How exercise can affect your mood
Woman after a run

Sometimes the urge to skip a gym session and stay at home is too strong. As the saying goes though, no pain, no gain -- and we're not just talking about weight loss, we could be missing out on a boost of energy.

The rush of endorphins

If you're in need of greater motivation to get moving, consider these fantastic benefits you're sure to feel post-exercise.

Mood boosters

According to Australian doctor Alexandra Rowell, endorphins have a natural mood-boosting effect because they "are thought to act on similar receptors to 'opioid' medications, producing an analgesic effect and a feeling of euphoria".

The endogenous nature of endorphins (produced from within the body itself) means the happy high you get after exercise can also provide a natural form of pain relief.

Heat factor

Adrienne Gross, author of the article Exercise the body for fitness of the mind, published on the Mental Health Foundation website, says the internal heat produced by exercise can also have a relaxing effect on our mental wellbeing -- similar to the relaxation our bodies feel during a session at the sauna.

Distraction theory

Gross also puts forward the "distraction theory", which suggests exercise can be used to help ease some mental illnesses. "Swimming superstar Michael Phelps was diagnosed with ADHD (Attention Deficit Hyperactivity Disorder) as a teenager, and found that swimming, as well as lacrosse and baseball, gave him a release for all his energy," writes Gross. "From the perspective of other mental illnesses, concentrating on getting a ball into a goal or trying to break a personal best means there's less room for negative thoughts to creep in, thus feeling less anxiety."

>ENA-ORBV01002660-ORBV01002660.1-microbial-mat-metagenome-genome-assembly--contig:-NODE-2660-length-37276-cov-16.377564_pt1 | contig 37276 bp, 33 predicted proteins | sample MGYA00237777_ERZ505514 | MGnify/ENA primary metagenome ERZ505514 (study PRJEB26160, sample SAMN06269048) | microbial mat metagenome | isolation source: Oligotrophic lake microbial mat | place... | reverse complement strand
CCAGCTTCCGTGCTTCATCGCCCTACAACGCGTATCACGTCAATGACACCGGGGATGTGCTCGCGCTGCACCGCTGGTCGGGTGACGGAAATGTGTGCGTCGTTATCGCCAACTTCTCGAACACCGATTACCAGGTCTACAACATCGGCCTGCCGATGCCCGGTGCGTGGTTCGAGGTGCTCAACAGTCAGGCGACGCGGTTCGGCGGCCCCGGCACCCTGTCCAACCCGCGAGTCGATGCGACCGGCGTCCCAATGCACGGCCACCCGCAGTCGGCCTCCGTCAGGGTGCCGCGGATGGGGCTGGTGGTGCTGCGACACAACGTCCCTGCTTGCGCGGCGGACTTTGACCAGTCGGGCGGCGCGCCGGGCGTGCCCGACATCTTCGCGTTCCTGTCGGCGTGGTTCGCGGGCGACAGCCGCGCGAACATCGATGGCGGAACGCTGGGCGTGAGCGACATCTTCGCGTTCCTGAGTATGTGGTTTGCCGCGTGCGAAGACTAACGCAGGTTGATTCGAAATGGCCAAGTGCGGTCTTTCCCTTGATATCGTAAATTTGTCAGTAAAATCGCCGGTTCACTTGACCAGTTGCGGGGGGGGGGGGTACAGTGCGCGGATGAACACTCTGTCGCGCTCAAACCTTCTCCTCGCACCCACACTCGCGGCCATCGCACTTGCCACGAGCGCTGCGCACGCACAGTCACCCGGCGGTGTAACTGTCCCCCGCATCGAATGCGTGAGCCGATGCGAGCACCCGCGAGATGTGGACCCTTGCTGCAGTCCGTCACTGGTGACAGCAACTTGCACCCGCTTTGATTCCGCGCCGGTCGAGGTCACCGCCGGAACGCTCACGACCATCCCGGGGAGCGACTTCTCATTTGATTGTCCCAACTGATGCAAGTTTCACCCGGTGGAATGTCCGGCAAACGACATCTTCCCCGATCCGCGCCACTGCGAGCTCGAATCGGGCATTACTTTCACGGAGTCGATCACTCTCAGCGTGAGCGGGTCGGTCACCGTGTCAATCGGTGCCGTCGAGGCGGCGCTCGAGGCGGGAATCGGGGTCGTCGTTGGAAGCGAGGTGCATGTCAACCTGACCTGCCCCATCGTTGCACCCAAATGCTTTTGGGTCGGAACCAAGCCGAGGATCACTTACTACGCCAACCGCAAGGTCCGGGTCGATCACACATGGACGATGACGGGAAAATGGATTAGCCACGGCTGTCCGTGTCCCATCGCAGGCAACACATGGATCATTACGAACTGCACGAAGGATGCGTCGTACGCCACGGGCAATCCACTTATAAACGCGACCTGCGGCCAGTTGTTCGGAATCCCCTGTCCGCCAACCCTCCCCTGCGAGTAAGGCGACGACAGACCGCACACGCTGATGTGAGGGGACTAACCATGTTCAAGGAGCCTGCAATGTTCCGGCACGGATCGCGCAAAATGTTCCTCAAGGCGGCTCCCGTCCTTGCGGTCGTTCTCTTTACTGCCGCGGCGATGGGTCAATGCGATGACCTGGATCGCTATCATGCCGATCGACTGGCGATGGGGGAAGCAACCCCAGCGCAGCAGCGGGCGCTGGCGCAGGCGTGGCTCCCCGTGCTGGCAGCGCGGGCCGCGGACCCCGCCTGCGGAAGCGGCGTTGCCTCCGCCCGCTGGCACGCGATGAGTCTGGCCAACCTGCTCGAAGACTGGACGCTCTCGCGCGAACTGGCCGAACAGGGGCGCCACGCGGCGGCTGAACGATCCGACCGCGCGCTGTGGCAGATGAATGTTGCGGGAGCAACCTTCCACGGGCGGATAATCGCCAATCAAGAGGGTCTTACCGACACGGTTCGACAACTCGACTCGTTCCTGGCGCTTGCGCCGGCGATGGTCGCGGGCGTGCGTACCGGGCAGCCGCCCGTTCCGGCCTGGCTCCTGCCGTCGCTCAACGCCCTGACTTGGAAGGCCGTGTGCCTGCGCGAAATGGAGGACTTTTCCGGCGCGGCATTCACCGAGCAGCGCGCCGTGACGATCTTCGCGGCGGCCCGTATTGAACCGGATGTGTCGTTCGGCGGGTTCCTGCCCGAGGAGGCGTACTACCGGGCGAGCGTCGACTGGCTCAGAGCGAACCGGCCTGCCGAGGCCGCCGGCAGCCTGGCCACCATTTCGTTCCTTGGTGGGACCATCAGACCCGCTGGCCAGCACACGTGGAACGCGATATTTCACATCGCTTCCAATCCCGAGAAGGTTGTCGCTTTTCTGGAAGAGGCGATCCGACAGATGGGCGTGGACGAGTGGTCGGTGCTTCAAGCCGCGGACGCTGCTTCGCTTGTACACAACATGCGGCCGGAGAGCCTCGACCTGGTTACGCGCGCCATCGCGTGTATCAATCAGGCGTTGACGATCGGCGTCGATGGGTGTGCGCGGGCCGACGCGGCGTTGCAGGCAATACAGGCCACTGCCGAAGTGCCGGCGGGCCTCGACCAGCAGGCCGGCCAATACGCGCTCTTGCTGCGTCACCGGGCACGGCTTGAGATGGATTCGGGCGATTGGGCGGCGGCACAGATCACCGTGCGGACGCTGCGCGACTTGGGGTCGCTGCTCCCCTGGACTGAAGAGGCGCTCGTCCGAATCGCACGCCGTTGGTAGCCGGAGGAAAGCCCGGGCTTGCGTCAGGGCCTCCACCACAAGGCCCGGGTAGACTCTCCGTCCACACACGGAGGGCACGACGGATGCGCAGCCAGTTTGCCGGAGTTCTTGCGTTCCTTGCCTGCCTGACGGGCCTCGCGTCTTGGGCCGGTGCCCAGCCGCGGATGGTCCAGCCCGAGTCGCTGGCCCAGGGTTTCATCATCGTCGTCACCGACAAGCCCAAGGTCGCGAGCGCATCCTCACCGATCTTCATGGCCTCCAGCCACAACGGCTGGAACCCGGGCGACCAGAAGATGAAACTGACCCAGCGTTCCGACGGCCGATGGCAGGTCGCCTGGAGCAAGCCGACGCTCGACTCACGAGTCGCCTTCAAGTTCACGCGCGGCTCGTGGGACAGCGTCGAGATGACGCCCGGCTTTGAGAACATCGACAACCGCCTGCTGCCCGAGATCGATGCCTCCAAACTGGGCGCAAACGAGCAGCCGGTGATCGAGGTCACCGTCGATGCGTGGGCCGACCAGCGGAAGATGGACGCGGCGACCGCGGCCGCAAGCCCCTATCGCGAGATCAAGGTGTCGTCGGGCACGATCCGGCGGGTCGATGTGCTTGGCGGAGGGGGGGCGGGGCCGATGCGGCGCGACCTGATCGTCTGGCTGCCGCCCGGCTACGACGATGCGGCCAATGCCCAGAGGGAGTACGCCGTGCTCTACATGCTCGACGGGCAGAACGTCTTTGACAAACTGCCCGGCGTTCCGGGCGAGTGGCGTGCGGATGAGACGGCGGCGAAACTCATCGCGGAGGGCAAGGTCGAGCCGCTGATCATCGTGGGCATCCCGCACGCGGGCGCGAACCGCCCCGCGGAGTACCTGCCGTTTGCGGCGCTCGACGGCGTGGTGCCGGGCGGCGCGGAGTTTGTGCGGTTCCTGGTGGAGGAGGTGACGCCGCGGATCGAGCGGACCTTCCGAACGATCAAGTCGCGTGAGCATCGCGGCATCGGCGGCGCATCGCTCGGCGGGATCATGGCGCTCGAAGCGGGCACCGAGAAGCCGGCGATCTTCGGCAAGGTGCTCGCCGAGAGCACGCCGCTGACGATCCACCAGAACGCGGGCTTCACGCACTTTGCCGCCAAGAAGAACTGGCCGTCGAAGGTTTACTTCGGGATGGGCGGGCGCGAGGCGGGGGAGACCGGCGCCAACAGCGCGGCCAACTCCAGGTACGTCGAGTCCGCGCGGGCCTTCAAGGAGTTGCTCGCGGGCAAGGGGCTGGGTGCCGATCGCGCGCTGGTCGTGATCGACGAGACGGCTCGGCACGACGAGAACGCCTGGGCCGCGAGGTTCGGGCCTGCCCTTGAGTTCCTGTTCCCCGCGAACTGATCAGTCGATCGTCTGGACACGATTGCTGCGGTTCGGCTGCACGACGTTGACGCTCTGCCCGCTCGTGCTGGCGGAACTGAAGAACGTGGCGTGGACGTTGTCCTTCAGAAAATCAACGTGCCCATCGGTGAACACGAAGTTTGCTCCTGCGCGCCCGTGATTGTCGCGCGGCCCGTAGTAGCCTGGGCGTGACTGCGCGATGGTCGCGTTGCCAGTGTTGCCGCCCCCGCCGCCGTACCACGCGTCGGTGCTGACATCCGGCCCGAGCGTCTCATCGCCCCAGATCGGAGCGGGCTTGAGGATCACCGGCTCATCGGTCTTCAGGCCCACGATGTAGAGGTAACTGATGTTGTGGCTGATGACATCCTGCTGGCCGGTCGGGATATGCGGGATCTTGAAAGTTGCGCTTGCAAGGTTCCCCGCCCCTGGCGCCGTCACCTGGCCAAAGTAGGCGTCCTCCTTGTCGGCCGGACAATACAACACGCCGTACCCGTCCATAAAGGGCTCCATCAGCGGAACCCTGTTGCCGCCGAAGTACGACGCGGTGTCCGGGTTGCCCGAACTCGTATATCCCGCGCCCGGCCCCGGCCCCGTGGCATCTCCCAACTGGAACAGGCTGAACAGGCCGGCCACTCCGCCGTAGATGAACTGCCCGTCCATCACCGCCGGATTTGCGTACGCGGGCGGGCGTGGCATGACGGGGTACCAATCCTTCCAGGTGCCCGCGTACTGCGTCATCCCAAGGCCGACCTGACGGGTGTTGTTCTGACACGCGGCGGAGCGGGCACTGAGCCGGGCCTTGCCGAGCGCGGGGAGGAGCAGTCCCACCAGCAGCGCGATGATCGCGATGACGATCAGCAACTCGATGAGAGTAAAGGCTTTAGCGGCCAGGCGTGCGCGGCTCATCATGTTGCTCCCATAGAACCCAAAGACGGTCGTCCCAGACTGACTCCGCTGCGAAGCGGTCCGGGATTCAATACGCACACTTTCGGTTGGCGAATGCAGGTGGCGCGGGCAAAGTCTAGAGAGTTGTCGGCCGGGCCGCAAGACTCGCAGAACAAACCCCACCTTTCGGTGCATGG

Helping depression

Many studies have shown that regular exercise can also prevent the likelihood of depression or reduce the effects for those who already suffer from depression. Australia's Black Dog Institute suggests that aerobic exercise (e.g. brisk walking, cycling or jogging) and resistance or strength training (e.g. weight-lifting) have found to be beneficial for depression.

"Research suggests that regular exercise may increase levels of serotonin in the brain. Serotonin is a neurotransmitter involved in mood, sleep, libido, appetite, and other functions, and has been linked to depression," the Institute says.

In moderation

For the greatest benefits, a healthy dose of exercise is best -- this also means not overdoing it!

The National Physical Activity Guidelines for Australians recommends we do "at least 30 minutes of moderate-intensity physical activity on most, preferably all, days". If 30 minutes straight seems like too much to do at once, consider breaking it up into 3 x 10-minute bursts throughout the day.

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Tags: depression mental health


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